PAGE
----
How did the British and French relationships with Native Americans differ?

Expert Answers
pohnpei397 eNotes educator| Certified Educator

One textbook from which I have taught (Out of Many, by Faragher, characterizes the difference between these two as the difference between a “frontier of inclusion” and a “frontier of exclusion.”  The latter refers to British relations with the Native Americans while the former refers to those of the French.

The French brought relatively few settlers to the Americas.  They did not try to occupy and farm the land.  Instead, they generally traded with the Indians.  The French colonial economy was based largely on trading for furs.  For this reason, the French needed the Native Americans and generally got along decently with them.  They often intermarried with them and created a society that generally included Native Americans.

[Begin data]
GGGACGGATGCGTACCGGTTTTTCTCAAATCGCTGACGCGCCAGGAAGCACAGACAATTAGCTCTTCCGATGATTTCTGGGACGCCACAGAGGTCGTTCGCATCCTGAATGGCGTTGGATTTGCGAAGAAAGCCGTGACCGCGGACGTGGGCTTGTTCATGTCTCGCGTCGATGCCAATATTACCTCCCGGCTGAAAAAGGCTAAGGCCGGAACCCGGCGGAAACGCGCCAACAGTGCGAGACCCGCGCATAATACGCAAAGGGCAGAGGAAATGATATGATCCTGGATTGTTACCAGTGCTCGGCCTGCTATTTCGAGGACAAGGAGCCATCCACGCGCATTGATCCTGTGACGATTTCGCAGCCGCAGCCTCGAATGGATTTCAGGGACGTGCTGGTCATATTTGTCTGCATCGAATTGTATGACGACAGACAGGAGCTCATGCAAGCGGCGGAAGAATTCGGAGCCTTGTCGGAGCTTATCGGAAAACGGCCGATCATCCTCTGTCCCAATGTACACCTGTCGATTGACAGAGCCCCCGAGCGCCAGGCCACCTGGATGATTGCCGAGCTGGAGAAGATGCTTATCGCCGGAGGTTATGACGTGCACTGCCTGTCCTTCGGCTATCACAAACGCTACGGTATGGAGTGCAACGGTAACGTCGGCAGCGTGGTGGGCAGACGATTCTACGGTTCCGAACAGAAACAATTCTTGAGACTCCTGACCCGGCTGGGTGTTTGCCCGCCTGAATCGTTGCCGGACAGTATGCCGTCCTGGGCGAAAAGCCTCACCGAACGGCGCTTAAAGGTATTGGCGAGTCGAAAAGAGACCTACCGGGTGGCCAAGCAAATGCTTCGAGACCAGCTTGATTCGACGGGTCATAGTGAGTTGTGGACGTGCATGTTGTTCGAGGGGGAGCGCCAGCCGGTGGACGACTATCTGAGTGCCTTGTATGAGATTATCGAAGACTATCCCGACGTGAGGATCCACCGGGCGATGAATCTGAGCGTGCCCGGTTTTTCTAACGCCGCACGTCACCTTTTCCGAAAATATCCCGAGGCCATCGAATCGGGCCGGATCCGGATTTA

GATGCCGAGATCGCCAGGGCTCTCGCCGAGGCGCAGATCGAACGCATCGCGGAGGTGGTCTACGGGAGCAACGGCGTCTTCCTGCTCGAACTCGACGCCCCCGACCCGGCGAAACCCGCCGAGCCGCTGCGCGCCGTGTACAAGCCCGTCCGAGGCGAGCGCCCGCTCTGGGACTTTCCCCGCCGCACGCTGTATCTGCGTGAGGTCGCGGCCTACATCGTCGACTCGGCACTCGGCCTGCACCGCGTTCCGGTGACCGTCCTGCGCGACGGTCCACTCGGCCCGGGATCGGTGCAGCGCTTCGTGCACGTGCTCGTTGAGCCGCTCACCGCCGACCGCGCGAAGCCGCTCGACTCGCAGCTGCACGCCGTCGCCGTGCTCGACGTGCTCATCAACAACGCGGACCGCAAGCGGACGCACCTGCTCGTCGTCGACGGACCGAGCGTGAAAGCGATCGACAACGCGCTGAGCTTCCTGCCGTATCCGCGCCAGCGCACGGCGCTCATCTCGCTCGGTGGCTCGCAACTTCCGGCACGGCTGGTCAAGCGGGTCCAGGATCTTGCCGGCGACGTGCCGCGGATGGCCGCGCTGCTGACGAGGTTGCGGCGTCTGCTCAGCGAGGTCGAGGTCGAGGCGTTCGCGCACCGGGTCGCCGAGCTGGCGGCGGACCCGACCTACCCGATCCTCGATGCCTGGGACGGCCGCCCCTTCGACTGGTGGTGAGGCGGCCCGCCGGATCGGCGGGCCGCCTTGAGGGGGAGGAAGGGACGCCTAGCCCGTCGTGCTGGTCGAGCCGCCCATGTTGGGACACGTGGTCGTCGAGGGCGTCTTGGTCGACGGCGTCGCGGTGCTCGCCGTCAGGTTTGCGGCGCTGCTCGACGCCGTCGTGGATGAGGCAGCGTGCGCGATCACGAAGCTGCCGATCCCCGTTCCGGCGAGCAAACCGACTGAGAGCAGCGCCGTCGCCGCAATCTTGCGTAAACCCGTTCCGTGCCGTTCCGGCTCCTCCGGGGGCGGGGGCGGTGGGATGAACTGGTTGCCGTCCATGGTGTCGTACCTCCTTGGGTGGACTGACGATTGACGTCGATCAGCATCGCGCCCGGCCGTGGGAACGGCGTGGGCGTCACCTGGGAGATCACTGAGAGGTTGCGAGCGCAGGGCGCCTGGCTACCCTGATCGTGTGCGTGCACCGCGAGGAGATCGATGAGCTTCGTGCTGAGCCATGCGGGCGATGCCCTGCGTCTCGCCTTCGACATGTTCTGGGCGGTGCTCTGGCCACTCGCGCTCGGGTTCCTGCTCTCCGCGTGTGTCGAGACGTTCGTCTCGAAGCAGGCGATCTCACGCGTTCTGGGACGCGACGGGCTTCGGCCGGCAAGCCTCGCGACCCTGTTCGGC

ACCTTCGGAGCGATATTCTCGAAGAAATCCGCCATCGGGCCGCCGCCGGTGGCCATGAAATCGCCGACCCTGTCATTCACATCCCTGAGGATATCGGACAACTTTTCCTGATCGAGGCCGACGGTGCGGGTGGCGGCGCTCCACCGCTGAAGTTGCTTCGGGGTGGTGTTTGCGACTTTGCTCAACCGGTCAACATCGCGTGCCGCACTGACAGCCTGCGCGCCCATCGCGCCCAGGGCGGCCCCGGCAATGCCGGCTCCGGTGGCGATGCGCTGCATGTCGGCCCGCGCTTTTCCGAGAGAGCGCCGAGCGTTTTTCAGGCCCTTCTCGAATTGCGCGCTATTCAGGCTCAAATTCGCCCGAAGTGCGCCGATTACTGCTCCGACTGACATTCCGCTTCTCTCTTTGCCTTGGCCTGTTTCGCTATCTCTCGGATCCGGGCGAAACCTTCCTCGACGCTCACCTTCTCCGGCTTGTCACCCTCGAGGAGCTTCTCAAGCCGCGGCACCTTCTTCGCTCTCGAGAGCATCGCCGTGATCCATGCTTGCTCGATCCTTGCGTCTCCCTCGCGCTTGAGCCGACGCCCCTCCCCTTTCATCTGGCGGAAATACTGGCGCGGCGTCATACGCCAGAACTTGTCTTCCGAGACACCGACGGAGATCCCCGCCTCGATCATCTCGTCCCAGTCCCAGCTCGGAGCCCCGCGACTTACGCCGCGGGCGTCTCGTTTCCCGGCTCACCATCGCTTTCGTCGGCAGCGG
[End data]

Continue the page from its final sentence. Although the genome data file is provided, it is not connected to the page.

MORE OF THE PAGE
By contrast, many British settlers came to North America.  They were there to farm and to create their own new society and economy, not to trade with the Indians.  Because the British were there to farm, they needed land.  The need for land led to conflict with the Indians.  The British and Indians, therefore, never really tried to merge their societies in any way.  This was a frontier of exclusion.